Your elderly parent may still live independently, but perhaps you are starting to see worrisome signs, such as bills from television shopping companies and other evidence of frivolous spending. He or she may call you worried that the Internal Revenue Service is issuing an arrest warrant for unpaid taxes or that the power company is going to shut off the utilities due to nonpayment. Many Georgia senior citizens are vulnerable to scams and other forms of financial abuse. 

Scammers frequently target elderly people, states the National Adult Protective Services Association. Every year, about one out of every 20 seniors across the country are victimized financially. Your parent may have made wise financial decisions when he or she was younger, but age-related cognitive conditions like Alzheimer’s disease and dementia can impair judgment and increase fear – making seniors ideal targets for unscrupulous people.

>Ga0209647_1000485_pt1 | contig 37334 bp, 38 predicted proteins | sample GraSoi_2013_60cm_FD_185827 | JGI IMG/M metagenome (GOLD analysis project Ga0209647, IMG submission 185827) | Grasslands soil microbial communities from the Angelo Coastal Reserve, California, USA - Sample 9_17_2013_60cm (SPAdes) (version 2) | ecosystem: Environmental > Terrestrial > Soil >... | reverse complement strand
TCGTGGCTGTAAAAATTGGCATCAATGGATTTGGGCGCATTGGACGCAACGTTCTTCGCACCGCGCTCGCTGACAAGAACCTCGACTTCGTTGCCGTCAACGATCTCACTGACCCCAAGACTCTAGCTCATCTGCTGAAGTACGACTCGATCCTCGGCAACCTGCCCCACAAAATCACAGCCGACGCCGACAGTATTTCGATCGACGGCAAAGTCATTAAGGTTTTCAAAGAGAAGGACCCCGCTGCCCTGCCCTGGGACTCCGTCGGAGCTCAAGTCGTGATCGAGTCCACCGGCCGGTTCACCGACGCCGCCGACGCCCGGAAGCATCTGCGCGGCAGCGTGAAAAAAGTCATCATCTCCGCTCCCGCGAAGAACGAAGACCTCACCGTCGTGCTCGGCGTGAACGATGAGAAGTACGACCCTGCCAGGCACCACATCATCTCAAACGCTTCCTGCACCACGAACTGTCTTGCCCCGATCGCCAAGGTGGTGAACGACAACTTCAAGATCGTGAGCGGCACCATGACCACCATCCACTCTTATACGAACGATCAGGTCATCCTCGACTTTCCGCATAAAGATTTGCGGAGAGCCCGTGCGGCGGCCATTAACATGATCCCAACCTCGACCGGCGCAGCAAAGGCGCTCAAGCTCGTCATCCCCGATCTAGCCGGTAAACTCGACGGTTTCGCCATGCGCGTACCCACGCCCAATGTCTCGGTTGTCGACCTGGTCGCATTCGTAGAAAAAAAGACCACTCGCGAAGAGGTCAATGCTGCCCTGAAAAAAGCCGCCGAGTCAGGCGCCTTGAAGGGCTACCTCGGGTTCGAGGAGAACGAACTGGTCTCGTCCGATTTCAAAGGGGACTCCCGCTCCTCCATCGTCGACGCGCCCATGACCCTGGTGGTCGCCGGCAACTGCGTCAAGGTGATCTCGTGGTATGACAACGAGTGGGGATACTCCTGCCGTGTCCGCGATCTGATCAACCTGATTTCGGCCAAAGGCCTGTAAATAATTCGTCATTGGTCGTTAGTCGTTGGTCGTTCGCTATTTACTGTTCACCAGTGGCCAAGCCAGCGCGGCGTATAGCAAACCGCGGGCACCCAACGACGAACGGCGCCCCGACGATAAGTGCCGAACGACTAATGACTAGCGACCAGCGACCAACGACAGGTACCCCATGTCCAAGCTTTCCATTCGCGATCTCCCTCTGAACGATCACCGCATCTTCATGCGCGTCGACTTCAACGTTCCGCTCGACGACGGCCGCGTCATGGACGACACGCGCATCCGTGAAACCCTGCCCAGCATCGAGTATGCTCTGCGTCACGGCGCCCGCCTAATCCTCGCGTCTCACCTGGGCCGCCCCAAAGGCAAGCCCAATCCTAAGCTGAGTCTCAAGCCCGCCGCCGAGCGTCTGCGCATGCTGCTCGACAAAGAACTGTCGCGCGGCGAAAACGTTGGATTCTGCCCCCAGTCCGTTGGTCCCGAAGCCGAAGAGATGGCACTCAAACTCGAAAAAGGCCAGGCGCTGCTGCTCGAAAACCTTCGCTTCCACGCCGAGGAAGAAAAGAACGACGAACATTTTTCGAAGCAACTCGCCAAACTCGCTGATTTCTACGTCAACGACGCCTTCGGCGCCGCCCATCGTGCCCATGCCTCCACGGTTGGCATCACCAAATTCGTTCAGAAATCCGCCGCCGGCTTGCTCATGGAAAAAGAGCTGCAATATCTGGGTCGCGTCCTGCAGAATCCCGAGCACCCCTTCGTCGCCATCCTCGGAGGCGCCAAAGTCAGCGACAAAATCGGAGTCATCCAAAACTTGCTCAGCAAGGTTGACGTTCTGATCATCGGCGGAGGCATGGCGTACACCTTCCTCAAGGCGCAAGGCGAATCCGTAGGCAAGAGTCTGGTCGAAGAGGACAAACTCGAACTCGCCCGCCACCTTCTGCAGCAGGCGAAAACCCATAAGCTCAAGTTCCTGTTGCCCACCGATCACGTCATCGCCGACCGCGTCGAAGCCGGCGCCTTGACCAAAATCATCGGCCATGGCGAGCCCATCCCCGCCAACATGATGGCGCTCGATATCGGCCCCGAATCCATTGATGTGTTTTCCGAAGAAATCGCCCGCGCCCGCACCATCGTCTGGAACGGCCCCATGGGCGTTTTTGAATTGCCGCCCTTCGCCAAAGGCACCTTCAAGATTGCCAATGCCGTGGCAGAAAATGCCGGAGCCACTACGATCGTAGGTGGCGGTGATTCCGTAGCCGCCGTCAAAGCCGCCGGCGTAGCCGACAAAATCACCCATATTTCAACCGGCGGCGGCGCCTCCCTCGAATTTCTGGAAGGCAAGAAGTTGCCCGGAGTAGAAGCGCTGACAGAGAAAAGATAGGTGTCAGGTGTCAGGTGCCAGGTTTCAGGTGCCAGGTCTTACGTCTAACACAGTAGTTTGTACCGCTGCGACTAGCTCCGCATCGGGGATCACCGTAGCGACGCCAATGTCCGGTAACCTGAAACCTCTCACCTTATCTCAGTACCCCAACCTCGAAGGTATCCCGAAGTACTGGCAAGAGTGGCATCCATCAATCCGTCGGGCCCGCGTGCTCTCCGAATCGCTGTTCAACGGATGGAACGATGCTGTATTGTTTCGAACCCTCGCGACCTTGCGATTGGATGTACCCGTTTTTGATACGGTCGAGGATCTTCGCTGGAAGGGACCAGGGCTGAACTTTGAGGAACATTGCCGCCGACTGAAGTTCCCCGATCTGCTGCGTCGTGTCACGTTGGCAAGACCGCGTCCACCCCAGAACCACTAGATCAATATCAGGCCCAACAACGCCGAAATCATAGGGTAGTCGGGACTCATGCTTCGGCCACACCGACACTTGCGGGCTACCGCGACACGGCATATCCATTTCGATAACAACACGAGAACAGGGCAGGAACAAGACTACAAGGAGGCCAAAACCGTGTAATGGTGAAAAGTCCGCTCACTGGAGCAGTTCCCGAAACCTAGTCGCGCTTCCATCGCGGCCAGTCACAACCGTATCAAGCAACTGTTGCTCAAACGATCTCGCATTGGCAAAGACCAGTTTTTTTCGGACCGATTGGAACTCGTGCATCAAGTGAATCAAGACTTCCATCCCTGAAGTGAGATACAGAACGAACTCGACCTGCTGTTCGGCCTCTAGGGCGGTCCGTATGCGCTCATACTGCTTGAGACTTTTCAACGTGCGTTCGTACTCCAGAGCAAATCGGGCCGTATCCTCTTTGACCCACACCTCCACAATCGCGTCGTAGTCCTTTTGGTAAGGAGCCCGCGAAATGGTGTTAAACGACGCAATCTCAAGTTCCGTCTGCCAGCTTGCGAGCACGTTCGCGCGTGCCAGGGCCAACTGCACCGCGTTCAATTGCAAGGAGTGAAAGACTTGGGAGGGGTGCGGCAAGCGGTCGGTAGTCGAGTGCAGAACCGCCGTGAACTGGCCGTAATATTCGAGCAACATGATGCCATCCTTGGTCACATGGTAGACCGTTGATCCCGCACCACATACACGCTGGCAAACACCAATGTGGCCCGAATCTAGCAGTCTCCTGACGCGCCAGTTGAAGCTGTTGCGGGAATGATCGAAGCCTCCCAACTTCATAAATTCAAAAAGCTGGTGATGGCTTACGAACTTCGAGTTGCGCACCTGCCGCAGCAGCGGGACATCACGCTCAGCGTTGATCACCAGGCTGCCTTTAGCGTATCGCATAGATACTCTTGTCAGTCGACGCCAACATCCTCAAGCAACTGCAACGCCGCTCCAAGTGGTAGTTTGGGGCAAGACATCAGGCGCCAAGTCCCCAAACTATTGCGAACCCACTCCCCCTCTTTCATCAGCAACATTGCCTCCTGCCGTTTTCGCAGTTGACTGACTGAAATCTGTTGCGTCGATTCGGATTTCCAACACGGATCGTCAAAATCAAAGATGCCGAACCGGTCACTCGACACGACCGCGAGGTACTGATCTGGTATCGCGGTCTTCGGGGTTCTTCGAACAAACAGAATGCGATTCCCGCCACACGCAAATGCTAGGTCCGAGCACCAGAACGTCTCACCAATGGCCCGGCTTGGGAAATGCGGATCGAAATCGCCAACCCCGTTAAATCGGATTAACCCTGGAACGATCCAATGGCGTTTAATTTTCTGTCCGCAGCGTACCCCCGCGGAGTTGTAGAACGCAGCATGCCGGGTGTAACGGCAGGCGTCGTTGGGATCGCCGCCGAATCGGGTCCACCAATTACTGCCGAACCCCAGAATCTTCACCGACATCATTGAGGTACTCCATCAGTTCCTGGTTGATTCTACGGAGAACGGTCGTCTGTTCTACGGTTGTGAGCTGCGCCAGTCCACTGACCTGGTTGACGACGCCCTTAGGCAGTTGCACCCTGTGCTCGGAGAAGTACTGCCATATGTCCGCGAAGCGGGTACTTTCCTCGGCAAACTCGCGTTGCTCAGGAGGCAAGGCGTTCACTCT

You may already know about the common scams currently circulating across the country, such as fraudulent IRS and utility company calls, false sweepstakes winnings and computer viruses. These scams prey on elderly people’s tendency to be naïve about technology or sophisticated intimidation tactics, and always demand some form of immediate payment. How can you prevent your loved one from being victimized? If your parent is still able to make informed decisions, you may consider talking to him or her about granting you power of attorney, which enables you to make financial decisions on your parent’s behalf. If your parent is already cognitively impaired, you may wish to seek a guardianship from the court. 

These issues are often complex and emotional. Therefore, this information is not meant to replace the advice of a lawyer.